Then there’s the nuclear conundrum. Scotland’s nuclear power stations account for 35% of electricity generation – a large proportion of our nominally clean energy. But they are old and unreliable and in need of replacement. However, nuclear power stations are regarded (with justification) as a safety issue following Fukushima. They are also ruinously expensive and damage the environment by producing toxic waste which needs to be stored for thousands of years.

The nuclear industry leapt upon last week’s CCC report as a vindication of nuclear as part of the de-carbon equation. Big money is going into painting the atom green. But the prospect of the Scottish Government commissioning a new nuclear plant, given the explosive cost of Hinkley Point C, England’s first new nuclear power station in decades, seem remote. Renewable energy is much cheaper, joule for joule, if it can be brought to grid fast enough. We are in a race against time to see if Torness and Hunterston can be made redundant before they fall apart.

There are other issues too. Homes need to be insulated, gas boilers are going to have to go. We’re told to keep our home thermostats at 19 degrees, when most of us don’t have them. It’s all expected to cost 1-2% of GDP. But what was remarkable about last week’s much-anticipated report was how doable it all appeared. By comparison with the apocalyptic forecasts of the climate Cassandras, like 16-year-old school striker Greta Thunberg, the CCC sounded like a walk in the environmental park. Nicola Sturgeon insists that cutting carbon will improve our health and wellbeing and the quality of life. We’ll all be happier, cleaner and probably working less in our new habitable planet.

I hope she’s right. There was an air of wishful thinking about last week’s pronouncements. But there’s nothing wrong with accentuating the positive. The problem with the more alarmist forecasts of Extinction Rebellion, who want net zero by 2025, is that they induce not willingness to change, but a sense of futility and public apathy. If addressing climate change is going to involve banning travel, eating no meat, digging for vegan victory and plunging the economy into a biblical recession, as we close down whole sectors of industry, then people will not buy into it. The Yellow Vest movement was ignited by an environmental tax.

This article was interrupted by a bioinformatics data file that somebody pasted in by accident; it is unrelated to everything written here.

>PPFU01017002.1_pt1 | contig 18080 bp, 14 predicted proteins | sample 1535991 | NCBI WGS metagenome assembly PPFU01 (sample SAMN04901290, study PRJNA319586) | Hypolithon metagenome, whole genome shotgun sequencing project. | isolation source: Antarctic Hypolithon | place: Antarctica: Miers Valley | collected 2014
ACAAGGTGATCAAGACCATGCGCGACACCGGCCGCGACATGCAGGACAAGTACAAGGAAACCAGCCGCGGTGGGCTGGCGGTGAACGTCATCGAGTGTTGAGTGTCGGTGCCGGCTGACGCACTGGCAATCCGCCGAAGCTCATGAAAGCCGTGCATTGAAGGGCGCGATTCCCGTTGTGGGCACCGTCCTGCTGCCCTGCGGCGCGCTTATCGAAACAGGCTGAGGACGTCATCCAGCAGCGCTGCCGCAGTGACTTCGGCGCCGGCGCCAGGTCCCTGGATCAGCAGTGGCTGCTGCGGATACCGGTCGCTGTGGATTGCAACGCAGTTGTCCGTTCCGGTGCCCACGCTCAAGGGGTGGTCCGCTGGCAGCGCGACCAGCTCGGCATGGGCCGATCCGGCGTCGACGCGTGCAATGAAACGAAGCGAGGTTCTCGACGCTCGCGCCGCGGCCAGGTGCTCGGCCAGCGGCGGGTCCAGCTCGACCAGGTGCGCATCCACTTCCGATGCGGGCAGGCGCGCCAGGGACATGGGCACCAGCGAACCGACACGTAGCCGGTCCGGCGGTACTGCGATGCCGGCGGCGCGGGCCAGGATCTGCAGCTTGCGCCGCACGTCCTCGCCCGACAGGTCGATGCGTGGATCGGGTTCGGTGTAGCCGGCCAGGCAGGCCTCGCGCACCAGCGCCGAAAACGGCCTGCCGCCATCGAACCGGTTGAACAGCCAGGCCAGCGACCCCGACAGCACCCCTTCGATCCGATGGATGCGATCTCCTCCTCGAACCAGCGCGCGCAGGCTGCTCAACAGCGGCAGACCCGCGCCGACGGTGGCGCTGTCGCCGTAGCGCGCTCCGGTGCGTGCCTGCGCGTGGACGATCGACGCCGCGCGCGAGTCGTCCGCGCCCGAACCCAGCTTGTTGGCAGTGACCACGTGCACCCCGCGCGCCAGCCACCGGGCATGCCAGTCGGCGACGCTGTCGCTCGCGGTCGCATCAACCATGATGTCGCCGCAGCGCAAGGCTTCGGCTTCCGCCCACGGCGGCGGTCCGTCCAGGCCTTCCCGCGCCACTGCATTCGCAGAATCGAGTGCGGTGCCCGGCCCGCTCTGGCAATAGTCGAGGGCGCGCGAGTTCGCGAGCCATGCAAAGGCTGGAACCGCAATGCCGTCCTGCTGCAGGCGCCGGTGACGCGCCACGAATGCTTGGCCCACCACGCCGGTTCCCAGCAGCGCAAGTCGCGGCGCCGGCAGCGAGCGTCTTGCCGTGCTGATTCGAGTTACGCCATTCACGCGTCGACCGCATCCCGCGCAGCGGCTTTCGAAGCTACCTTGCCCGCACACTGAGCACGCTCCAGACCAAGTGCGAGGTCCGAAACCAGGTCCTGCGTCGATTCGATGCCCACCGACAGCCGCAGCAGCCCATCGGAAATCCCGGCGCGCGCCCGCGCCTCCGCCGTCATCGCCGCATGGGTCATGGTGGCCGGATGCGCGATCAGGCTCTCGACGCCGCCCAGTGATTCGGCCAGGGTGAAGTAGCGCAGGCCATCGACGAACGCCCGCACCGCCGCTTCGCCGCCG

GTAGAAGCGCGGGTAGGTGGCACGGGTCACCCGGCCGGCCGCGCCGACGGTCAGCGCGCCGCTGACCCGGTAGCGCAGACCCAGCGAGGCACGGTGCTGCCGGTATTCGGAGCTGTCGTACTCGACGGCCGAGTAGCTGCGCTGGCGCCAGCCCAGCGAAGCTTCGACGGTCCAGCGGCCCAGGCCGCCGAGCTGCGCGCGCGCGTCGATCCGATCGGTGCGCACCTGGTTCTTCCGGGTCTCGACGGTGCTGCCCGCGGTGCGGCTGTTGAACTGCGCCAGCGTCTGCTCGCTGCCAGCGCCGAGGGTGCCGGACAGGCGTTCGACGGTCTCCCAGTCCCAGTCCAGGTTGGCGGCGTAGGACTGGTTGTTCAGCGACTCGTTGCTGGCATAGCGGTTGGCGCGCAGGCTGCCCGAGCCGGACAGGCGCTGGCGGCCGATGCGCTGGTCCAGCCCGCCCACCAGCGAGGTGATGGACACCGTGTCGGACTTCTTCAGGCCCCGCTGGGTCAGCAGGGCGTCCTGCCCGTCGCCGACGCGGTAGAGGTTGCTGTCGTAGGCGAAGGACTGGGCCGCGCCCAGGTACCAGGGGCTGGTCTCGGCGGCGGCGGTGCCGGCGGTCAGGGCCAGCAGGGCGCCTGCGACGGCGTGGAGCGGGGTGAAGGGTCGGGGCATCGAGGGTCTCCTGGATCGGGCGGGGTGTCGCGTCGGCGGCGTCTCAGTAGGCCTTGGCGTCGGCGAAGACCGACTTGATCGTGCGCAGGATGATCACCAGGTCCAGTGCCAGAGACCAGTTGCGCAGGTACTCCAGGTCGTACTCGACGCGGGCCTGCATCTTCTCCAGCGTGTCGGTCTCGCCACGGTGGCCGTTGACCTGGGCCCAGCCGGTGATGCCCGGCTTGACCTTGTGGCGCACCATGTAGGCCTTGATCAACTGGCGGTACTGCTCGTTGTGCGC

Scottish Greens: How you can help fight climate change

It may well be that the climate change targets are still too conservative. According to the UN’s International Panel on Climate Change, CO2 emissions need to be cut faster to prevent the planet warming by more than 1.5C – the new tipping point. But the Scottish and UK governments have consistently outperformed their targets since they started making them seriously over a decade ago. They can do so again.

Much of climate hygiene is self-evident. The public are morally signed up to it, and while abandoning their petrol and diesel cars may seem a grim prospect now, in practice it is likely to be a liberation. Most cars spend their lives sitting near a pavement losing value through depreciation. With proper public transport and urban alternatives, everyone wins.

Vested interests are always a block on progress, but there is now a remarkable consensus, from the CBI to the GMB, BP to the NFU, the BMA to BMW. Addressing climate change need not take us back to a pre-industrial world of squalor, disease and hardship. The human race isn’t over yet.